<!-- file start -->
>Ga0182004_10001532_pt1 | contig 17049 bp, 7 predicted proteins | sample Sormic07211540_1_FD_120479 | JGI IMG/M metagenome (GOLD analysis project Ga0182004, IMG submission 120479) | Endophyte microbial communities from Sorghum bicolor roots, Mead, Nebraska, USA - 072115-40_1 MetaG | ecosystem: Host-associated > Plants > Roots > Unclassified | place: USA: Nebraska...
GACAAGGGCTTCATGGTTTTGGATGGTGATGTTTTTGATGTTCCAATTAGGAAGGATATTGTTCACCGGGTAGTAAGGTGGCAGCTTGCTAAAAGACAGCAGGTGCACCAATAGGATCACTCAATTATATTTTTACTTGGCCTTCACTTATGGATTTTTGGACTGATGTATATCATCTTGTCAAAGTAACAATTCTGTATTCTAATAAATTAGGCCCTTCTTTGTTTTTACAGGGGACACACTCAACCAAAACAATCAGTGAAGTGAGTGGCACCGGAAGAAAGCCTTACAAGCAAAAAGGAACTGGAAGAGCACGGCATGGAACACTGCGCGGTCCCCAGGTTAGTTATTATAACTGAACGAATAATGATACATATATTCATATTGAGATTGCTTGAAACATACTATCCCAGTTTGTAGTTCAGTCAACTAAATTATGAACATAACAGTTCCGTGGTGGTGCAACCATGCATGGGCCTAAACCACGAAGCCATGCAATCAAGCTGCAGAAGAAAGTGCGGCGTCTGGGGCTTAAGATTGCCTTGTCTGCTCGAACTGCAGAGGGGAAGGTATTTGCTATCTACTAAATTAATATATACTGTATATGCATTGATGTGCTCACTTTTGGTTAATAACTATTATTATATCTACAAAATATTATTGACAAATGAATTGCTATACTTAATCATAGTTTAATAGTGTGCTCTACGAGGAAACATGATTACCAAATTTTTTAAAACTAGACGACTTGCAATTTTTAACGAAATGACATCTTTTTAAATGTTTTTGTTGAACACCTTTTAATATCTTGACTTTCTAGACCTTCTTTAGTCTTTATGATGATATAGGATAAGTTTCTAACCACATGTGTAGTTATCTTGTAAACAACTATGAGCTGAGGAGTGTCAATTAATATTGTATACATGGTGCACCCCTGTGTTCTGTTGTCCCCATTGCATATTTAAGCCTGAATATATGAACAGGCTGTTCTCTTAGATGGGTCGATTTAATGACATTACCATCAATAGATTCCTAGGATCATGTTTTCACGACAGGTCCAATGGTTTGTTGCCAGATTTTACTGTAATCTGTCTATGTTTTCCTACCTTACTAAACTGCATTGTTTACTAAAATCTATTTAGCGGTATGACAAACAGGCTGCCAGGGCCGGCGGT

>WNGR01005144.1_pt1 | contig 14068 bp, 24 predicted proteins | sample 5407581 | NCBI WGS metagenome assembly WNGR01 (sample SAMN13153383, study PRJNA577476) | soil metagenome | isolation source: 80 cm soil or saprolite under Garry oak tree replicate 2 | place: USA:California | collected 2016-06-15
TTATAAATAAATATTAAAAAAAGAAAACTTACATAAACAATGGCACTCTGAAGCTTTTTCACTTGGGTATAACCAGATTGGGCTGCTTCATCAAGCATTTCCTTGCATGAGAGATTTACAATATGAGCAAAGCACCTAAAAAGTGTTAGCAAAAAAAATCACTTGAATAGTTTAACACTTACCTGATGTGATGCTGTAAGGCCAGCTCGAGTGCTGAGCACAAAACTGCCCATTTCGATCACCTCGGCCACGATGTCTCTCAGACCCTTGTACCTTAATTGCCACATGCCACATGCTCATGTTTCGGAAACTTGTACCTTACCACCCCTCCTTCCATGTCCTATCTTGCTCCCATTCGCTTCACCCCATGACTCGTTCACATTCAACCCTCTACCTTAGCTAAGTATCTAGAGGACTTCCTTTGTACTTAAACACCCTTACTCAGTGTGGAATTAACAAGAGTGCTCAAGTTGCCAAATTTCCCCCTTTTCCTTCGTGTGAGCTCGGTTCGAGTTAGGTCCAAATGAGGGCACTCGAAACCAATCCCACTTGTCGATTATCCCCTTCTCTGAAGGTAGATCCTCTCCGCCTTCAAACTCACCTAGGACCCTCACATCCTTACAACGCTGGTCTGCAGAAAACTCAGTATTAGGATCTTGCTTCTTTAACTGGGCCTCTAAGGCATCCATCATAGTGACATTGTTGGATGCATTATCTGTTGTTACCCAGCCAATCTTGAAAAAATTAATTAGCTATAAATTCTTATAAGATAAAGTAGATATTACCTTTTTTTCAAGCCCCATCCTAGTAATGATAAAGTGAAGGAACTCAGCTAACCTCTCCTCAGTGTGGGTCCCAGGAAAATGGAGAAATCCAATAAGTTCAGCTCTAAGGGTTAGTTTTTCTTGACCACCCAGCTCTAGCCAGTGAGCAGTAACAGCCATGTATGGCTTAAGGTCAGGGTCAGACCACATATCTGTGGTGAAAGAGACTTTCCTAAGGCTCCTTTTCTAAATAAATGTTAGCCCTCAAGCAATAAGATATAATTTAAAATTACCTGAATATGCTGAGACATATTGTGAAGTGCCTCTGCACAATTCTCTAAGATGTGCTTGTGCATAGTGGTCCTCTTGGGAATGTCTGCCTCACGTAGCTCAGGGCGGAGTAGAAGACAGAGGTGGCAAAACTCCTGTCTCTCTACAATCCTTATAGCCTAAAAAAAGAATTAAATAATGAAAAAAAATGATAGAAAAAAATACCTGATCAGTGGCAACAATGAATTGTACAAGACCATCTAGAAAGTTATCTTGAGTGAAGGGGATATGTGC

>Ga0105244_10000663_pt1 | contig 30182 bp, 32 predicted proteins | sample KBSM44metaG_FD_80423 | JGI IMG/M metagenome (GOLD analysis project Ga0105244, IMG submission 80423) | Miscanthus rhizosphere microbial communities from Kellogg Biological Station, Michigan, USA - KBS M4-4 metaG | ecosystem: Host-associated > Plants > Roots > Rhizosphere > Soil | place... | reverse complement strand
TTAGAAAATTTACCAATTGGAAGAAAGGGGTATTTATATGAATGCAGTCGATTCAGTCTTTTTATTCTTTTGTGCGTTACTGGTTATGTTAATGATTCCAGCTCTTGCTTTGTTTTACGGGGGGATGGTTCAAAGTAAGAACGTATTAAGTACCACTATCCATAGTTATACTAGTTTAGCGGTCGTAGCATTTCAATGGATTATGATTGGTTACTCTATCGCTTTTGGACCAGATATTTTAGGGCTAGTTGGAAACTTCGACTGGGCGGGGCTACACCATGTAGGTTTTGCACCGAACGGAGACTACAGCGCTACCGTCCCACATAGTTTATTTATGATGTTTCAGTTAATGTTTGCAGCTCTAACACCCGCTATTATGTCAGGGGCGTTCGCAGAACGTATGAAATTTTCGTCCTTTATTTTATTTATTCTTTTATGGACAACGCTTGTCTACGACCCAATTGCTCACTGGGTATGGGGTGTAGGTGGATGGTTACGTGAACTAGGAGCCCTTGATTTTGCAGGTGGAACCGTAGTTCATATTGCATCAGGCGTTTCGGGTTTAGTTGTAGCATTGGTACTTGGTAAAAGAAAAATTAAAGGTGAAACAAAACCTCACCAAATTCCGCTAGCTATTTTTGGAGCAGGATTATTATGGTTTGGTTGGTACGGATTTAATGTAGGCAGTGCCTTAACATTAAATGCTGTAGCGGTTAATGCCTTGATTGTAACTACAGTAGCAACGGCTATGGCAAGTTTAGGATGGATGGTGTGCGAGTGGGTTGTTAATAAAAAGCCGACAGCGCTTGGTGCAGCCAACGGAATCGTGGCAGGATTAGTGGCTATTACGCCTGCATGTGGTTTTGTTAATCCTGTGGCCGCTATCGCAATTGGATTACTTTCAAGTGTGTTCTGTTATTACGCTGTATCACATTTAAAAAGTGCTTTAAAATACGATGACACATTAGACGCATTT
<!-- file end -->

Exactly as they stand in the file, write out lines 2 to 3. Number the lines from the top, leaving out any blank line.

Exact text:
GACAAGGGCTTCATGGTTTTGGATGGTGATGTTTTTGATGTTCCAATTAGGAAGGATATTGTTCACCGGGTAGTAAGGTGGCAGCTTGCTAAAAGACAGCAGGTGCACCAATAGGATCACTCAATTATATTTTTACTTGGCCTTCACTTATGGATTTTTGGACTGATGTATATCATCTTGTCAAAGTAACAATTCTGTATTCTAATAAATTAGGCCCTTCTTTGTTTTTACAGGGGACACACTCAACCAAAACAATCAGTGAAGTGAGTGGCACCGGAAGAAAGCCTTACAAGCAAAAAGGAACTGGAAGAGCACGGCATGGAACACTGCGCGGTCCCCAGGTTAGTTATTATAACTGAACGAATAATGATACATATATTCATATTGAGATTGCTTGAAACATACTATCCCAGTTTGTAGTTCAGTCAACTAAATTATGAACATAACAGTTCCGTGGTGGTGCAACCATGCATGGGCCTAAACCACGAAGCCATGCAATCAAGCTGCAGAAGAAAGTGCGGCGTCTGGGGCTTAAGATTGCCTTGTCTGCTCGAACTGCAGAGGGGAAGGTATTTGCTATCTACTAAATTAATATATACTGTATATGCATTGATGTGCTCACTTTTGGTTAATAACTATTATTATATCTACAAAATATTATTGACAAATGAATTGCTATACTTAATCATAGTTTAATAGTGTGCTCTACGAGGAAACATGATTACCAAATTTTTTAAAACTAGACGACTTGCAATTTTTAACGAAATGACATCTTTTTAAATGTTTTTGTTGAACACCTTTTAATATCTTGACTTTCTAGACCTTCTTTAGTCTTTATGATGATATAGGATAAGTTTCTAACCACATGTGTAGTTATCTTGTAAACAACTATGAGCTGAGGAGTGTCAATTAATATTGTATACATGGTGCACCCCTGTGTTCTGTTGTCCCCATTGCATATTTAAGCCTGAATATATGAACAGGCTGTTCTCTTAGATGGGTCGATTTAATGACATTACCATCAATAGATTCCTAGGATCATGTTTTCACGACAGGTCCAATGGTTTGTTGCCAGATTTTACTGTAATCTGTCTATGTTTTCCTACCTTACTAAACTGCATTGTTTACTAAAATCTATTTAGCGGTATGACAAACAGGCTGCCAGGGCCGGCGGT

>WNGR01005144.1_pt1 | contig 14068 bp, 24 predicted proteins | sample 5407581 | NCBI WGS metagenome assembly WNGR01 (sample SAMN13153383, study PRJNA577476) | soil metagenome | isolation source: 80 cm soil or saprolite under Garry oak tree replicate 2 | place: USA:California | collected 2016-06-15